Useful Tips in Data Recovery

Case Study 1 – Why it is important to verify MD metadata

One of the main tasks in logical data recovery is to determine what is damaged – RAID configuration, filesystem metadata, or maybe data was just overwritten. Obviously, you can easily distinguish the cases with explicit metadata damage – it is either there or not, or the metadata records look incorrect. Much more difficult is to deal with the cases where, at first glance, metadata looks normal but the recovery doesn't bring the files. Since you are at the stage of file recovery and RAID metadata looks plausible, it seems reasonable to suspect filesystem recovery especially when it comes to something newfangled like btrfs.

Today we want to draw your attention to some tests (quick and simple), which should be done before embarking on a long analysis. The tests are intended to determine whether md-metadata is correct or not.

If you have an md-RAID, start with checking its segments using the content and entropy analyzes built in ReclaiMe Pro. Because the segments are used to create the RAID, in the content analysis you should get, in case of a RAID5, 100% parity on the full disk set and about the same number of zeros and entropy values over the member disks. Next do the entropy analysis – peaks should correspond to the block size and the number of disks and should not overlap. Check several areas – in the beginning of the disks, 10%, 20%, 50%, 70% into the disks.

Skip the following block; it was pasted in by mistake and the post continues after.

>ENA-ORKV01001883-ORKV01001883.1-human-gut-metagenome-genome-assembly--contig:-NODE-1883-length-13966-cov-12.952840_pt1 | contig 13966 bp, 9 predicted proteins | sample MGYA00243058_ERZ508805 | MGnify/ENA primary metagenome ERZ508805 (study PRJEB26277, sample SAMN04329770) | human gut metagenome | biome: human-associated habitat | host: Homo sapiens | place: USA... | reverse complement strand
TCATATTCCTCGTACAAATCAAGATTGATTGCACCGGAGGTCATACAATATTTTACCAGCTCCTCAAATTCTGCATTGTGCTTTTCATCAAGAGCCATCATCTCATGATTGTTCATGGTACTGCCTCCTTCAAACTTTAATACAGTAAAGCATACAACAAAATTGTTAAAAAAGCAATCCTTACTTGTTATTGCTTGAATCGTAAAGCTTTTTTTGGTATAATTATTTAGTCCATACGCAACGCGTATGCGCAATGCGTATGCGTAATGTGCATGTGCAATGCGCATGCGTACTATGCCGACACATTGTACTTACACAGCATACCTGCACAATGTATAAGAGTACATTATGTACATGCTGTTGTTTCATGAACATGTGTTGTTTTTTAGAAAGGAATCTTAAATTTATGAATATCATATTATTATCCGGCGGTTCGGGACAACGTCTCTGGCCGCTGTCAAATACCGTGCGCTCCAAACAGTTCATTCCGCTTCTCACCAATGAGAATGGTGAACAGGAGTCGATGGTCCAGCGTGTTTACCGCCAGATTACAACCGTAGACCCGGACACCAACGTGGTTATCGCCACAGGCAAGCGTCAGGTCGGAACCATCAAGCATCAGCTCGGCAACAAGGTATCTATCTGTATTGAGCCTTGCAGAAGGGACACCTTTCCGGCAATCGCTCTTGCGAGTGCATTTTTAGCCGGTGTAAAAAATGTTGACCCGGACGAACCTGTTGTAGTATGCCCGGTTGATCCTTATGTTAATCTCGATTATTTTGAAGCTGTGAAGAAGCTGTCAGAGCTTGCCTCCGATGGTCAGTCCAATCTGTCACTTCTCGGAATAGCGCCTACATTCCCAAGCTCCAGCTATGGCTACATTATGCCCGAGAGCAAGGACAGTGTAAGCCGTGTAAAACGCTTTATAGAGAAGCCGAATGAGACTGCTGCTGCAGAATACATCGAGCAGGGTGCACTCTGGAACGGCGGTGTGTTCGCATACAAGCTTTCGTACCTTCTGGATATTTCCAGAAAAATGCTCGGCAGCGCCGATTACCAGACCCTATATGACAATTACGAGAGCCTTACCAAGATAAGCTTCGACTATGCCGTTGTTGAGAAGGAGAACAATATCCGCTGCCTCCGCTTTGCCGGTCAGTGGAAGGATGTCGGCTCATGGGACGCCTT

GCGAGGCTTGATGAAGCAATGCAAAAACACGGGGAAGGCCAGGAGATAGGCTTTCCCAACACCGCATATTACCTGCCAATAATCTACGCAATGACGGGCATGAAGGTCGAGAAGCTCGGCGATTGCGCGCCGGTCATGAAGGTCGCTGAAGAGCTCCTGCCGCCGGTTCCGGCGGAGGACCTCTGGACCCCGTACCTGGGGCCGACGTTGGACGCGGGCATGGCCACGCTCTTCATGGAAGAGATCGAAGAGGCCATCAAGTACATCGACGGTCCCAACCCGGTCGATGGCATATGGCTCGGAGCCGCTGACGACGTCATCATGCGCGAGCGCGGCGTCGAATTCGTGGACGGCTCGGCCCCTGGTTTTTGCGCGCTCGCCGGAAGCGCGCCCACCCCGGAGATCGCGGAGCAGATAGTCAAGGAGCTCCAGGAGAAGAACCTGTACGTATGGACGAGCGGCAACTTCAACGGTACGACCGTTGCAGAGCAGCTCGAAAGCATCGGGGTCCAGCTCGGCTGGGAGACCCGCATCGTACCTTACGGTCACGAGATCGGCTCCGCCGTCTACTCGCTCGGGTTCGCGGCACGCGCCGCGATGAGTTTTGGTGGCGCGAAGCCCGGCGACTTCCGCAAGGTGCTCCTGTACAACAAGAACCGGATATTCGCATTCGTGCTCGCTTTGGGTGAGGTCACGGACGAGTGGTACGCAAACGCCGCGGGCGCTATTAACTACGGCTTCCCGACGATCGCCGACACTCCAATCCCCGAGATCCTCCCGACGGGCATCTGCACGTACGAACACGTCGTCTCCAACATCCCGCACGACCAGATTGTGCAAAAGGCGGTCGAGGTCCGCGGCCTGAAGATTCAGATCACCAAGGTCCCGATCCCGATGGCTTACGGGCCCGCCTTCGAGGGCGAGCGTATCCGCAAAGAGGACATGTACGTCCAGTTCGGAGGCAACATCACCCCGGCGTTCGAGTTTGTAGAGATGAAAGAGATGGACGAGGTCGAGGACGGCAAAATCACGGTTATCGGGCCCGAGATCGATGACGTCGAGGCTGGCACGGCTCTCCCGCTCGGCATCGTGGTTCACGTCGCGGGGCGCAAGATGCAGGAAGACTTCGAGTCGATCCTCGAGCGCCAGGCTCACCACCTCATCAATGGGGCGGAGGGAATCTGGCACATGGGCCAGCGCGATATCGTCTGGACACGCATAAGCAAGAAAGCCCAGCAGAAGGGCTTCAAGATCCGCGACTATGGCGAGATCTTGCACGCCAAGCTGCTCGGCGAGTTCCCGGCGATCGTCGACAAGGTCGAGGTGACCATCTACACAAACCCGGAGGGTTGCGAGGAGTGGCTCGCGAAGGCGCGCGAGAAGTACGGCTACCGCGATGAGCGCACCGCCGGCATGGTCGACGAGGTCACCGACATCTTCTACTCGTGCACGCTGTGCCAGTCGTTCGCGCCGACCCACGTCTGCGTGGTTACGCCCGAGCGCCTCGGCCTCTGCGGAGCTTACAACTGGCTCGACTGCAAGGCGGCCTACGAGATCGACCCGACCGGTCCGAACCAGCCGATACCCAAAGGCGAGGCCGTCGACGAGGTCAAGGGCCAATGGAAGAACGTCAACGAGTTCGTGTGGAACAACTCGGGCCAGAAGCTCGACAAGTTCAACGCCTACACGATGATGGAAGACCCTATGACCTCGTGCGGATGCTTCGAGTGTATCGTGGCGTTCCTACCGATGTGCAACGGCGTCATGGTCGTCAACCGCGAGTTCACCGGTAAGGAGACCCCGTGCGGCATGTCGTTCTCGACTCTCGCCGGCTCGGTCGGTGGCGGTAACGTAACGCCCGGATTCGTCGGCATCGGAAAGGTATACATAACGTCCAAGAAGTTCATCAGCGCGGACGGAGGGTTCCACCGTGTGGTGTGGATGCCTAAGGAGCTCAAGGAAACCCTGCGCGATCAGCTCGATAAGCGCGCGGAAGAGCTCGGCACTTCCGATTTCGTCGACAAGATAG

For example, in this case, at first glance, md metadata looks good:

However, the content and entropy analyzes reveal that there is no parity and the peaks overlap.

Having all this information, we need to move to a level below, namely start working with the Linux RAID partitions on which md segments are created. Select the Linux RAID partitions and do the entropy and content analyzes on them.

Look at the screenshot, we have a good picture in the entropy analysis. Then do the RAID5 recovery on the partitions to get a correct RAID configuration.

Filesystem recovery on the reconstructed RAID5 from the Linux partitions brought healthy files and folders.

The conclusion – when you deal with md-raid metadata and filesystem recovery doesn't bring correct data from, ignore md metadata, rebuild the RAID, and launch filesystem recovery on the rebuilt storage.